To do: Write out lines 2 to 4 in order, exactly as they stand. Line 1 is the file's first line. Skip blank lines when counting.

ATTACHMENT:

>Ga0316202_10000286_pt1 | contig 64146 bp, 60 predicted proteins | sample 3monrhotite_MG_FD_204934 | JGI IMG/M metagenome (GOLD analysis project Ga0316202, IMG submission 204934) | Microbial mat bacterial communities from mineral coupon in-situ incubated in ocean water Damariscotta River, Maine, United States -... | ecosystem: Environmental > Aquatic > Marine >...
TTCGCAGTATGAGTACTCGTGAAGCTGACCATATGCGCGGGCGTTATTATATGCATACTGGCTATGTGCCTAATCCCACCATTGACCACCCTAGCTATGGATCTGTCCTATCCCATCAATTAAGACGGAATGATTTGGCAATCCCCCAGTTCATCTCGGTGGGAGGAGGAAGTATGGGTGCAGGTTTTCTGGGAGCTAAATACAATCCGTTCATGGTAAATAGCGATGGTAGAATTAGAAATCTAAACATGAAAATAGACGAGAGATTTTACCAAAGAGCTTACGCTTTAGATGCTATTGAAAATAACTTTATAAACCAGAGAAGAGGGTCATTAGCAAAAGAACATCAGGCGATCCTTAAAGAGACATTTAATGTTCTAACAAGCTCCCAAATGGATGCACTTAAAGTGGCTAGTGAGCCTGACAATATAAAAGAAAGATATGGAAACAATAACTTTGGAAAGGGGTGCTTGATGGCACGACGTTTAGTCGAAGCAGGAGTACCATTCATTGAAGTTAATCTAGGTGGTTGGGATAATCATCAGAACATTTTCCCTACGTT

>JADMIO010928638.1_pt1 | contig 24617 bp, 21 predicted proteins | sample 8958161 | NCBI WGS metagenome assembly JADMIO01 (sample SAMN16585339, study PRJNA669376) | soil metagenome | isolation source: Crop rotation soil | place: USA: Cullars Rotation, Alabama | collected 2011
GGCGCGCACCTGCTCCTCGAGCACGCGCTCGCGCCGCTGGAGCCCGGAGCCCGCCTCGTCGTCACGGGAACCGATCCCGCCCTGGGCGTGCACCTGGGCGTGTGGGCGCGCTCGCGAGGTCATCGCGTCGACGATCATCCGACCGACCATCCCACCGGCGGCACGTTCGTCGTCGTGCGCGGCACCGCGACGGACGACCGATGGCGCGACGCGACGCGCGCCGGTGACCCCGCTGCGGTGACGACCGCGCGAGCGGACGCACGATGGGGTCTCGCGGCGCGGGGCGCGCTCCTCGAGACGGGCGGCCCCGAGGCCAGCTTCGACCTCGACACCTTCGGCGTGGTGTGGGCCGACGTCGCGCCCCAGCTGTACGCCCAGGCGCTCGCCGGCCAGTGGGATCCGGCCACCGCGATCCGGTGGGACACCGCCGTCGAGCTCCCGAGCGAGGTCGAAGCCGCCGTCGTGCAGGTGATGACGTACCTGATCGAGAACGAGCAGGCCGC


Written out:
TTCGCAGTATGAGTACTCGTGAAGCTGACCATATGCGCGGGCGTTATTATATGCATACTGGCTATGTGCCTAATCCCACCATTGACCACCCTAGCTATGGATCTGTCCTATCCCATCAATTAAGACGGAATGATTTGGCAATCCCCCAGTTCATCTCGGTGGGAGGAGGAAGTATGGGTGCAGGTTTTCTGGGAGCTAAATACAATCCGTTCATGGTAAATAGCGATGGTAGAATTAGAAATCTAAACATGAAAATAGACGAGAGATTTTACCAAAGAGCTTACGCTTTAGATGCTATTGAAAATAACTTTATAAACCAGAGAAGAGGGTCATTAGCAAAAGAACATCAGGCGATCCTTAAAGAGACATTTAATGTTCTAACAAGCTCCCAAATGGATGCACTTAAAGTGGCTAGTGAGCCTGACAATATAAAAGAAAGATATGGAAACAATAACTTTGGAAAGGGGTGCTTGATGGCACGACGTTTAGTCGAAGCAGGAGTACCATTCATTGAAGTTAATCTAGGTGGTTGGGATAATCATCAGAACATTTTCCCTACGTT

>JADMIO010928638.1_pt1 | contig 24617 bp, 21 predicted proteins | sample 8958161 | NCBI WGS metagenome assembly JADMIO01 (sample SAMN16585339, study PRJNA669376) | soil metagenome | isolation source: Crop rotation soil | place: USA: Cullars Rotation, Alabama | collected 2011
GGCGCGCACCTGCTCCTCGAGCACGCGCTCGCGCCGCTGGAGCCCGGAGCCCGCCTCGTCGTCACGGGAACCGATCCCGCCCTGGGCGTGCACCTGGGCGTGTGGGCGCGCTCGCGAGGTCATCGCGTCGACGATCATCCGACCGACCATCCCACCGGCGGCACGTTCGTCGTCGTGCGCGGCACCGCGACGGACGACCGATGGCGCGACGCGACGCGCGCCGGTGACCCCGCTGCGGTGACGACCGCGCGAGCGGACGCACGATGGGGTCTCGCGGCGCGGGGCGCGCTCCTCGAGACGGGCGGCCCCGAGGCCAGCTTCGACCTCGACACCTTCGGCGTGGTGTGGGCCGACGTCGCGCCCCAGCTGTACGCCCAGGCGCTCGCCGGCCAGTGGGATCCGGCCACCGCGATCCGGTGGGACACCGCCGTCGAGCTCCCGAGCGAGGTCGAAGCCGCCGTCGTGCAGGTGATGACGTACCTGATCGAGAACGAGCAGGCCGC